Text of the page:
Art First, Hotel Second
By David Ashen Principal and Founder, dash design | July 30, 2017
On a recent business trip to Scottsdale, Arizona, I led a market tour with my client. We explored hotel properties within the vicinity of Phoenix and Scottsdale, including the recently rebuilt Mountain Shadows in Paradise Valley, which is surrounded by picturesque desert backdrops and sits just outside Scottsdale. The beautifully constructed resort, opened this spring and sits below Camelback Mountain on the site of an old torn down resort from 1959. Now, it has reemerged as, in the hotel’s words, “an icon of luxury and design”. Indeed. This four-star, unique destination hotel has quickly become a place to see and be seen. However impressive the transformation was, its grand rebirth is not what stood out most in my mind about the resort. Rather, it was the hotel’s pre-function space, specifically, or what our tour guide referred to as “our gallery” as we walked through the hotel’s public spaces, that held my attention.
The shift in calling a public area an art gallery first and a function space (pre-function) second was interesting to note. That’s because, particularly during the last 10 years, art has become a necessary part of the story for all upper-end, boutique hotels. This is especially true in the United States, where there is scant opportunity for the display of notable, public art. Thankfully, hotels have been filling that niche, bringing excellent art to the general public and making it accessible. Now, quality art is not a nicety; it’s an expectation.
The genesis of the trend harks back to The Sagamore Hotel in Miami Beach, Florida, one of the early innovators in making art an integral part of design and the hotel an essential part of the canvas. The hotel was the first to go beyond installing a piece of sculpture or hanging an object of art or two in the lobby, setting the stage for what would become a prerequisite for hotels that art be woven into the plan, if not a central part of it. If fact, at The Sagamore, interior spaces revolve around the significant, contemporary private art collection of the site’s owners, Marty and Cricket Taplin.
The concept of art as a fundamental aspect of hotel design was taken a step further at the 21c Museum Hotel in Louisville, Kentucky, a boutique hotel in the city’s downtown historic neighborhood that not only offers a full suite of comfort, dining and business amenities, but also boasts more than 9,000 square feet of exhibition space. It was there that the innovative strategy of designing art galleries with overnight rooms caught on. What were thought of as a beautiful art galleries with rotating collections and local culture in secondary markets, were designed as places where people could stay overnight.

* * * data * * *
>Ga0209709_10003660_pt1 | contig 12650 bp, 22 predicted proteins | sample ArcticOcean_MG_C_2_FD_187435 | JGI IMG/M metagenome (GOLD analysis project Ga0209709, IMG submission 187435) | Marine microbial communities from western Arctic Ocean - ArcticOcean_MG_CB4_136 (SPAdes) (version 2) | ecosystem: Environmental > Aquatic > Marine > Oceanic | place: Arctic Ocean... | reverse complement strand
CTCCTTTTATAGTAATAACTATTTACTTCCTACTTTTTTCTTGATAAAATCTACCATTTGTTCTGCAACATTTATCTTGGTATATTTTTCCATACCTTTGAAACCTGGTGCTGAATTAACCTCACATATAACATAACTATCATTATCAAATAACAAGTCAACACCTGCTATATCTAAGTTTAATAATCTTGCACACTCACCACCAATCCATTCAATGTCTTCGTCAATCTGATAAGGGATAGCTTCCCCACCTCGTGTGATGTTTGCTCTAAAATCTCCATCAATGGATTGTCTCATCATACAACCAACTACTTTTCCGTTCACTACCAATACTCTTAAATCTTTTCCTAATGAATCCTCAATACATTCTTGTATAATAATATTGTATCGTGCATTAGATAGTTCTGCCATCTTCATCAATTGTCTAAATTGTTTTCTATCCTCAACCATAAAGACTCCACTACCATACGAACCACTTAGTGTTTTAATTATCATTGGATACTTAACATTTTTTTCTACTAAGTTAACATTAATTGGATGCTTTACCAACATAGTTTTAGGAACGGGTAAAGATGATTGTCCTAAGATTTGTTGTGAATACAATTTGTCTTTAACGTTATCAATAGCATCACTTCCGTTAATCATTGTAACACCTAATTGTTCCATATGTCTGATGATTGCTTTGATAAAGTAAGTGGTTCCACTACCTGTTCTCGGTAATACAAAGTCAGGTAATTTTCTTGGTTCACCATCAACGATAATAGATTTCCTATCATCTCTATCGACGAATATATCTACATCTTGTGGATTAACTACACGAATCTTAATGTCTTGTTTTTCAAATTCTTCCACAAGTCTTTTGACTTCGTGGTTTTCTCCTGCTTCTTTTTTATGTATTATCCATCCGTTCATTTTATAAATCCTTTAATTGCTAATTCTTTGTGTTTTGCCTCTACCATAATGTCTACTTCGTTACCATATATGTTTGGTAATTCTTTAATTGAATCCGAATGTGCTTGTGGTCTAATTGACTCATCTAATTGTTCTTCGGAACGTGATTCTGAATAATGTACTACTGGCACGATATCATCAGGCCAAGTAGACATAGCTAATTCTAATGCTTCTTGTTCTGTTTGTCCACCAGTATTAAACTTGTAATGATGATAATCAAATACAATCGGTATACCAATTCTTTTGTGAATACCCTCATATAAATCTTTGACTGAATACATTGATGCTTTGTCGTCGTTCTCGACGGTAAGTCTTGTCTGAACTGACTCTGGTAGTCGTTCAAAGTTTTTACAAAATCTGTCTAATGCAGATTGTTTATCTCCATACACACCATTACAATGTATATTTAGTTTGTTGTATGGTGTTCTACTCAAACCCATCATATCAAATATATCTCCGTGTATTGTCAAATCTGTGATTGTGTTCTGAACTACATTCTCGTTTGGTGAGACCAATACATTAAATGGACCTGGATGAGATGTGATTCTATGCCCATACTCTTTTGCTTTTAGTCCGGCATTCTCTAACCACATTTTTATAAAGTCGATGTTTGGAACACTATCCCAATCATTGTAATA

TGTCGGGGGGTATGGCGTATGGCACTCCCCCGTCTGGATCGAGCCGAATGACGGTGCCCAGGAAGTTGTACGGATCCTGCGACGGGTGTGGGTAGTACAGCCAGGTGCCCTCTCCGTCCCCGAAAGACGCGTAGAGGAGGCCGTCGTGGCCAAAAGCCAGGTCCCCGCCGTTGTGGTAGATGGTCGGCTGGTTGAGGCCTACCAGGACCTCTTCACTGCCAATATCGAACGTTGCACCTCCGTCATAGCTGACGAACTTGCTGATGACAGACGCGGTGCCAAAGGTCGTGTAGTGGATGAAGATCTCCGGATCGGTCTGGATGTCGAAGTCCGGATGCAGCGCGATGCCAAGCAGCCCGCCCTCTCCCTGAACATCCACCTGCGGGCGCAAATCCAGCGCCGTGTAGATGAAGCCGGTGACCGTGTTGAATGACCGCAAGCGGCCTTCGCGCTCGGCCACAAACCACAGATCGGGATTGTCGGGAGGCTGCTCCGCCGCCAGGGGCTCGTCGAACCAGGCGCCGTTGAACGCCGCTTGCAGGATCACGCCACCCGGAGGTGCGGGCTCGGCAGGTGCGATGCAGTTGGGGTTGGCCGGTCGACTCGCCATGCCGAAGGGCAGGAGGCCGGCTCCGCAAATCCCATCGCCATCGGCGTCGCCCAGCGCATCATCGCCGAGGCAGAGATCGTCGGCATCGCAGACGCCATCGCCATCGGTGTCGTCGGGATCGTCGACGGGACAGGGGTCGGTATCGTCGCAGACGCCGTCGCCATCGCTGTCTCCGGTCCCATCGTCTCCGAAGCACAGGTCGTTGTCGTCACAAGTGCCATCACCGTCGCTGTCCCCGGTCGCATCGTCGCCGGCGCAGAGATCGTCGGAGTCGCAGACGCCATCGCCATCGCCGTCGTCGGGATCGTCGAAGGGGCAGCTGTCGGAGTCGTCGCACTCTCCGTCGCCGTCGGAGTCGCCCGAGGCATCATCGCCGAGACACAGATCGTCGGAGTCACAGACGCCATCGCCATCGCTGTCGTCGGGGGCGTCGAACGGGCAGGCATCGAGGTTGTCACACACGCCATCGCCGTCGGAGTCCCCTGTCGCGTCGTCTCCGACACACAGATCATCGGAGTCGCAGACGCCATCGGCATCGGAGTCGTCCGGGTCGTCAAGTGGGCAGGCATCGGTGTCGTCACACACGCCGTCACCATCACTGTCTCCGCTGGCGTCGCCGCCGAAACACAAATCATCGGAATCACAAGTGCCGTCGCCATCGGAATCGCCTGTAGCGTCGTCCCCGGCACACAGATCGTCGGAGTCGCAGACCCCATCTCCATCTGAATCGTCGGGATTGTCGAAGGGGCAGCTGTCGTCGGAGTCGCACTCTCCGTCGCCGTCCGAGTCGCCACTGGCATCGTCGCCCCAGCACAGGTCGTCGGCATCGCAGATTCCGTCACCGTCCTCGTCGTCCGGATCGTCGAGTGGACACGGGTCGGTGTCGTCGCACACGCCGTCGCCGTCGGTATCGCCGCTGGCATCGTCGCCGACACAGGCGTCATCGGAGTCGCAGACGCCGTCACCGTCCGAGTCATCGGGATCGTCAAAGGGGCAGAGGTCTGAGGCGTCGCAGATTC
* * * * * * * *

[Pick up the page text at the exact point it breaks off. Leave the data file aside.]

That flip in priorities—art first, hotel second—led to what we see today, with art-centric locations in Bentonville, Arkansas; Durham, North Carolina; Lexington, Kentucky; Nashville, Tennessee; Oklahoma City, Oklahoma; and in a property I recently visited, in Cincinnati, Ohio. It was there that I participated in an all-day meeting with a client who rented the hotel’s conference space, which, again, was a gallery first and great meeting space second. All seven of the 21c properties share in this model and it’s quite successful, with another hotel planned for the brand to open soon in Kansas City, Missouri. Each boasts major art collections worthy of any museum, but is, instead, placed in spaces in which people can enjoy, spend time and live.
The trend doesn’t stop with The Sagamore or 21c, though. Eight years ago, Sage Hospitality Group launched the Nines, a brand of the Marriott family of properties, in downtown Portland, Oregon, as part of its boundary-pushing luxury collection. The brand shifted from the industry’s usual paradigm and went all-in with the concept of art as a central part of the hotel’s brand story, bringing to life the idea of highly curated art from hyper-local, Portland-area artists, a first for a large hotel group. To make the concept a reality, Sage Hospitality Group brought in art curator extraordinaire Paige Powell, who has worked with Andy Warhol and been called his muse. Powell curated a collection for the Nines, digging into the project with an intentional process of finding the perfect artists to commission just-right works to suit the hotel’s tones and brand-story, along with its dedicated spaces. Among the notable local artists whose work Powell brought in and commissioned were Gus Van Sant, Mickalen Thomas, Philip Iosca and Strom Tharp, bringing the Nines great acclaim.
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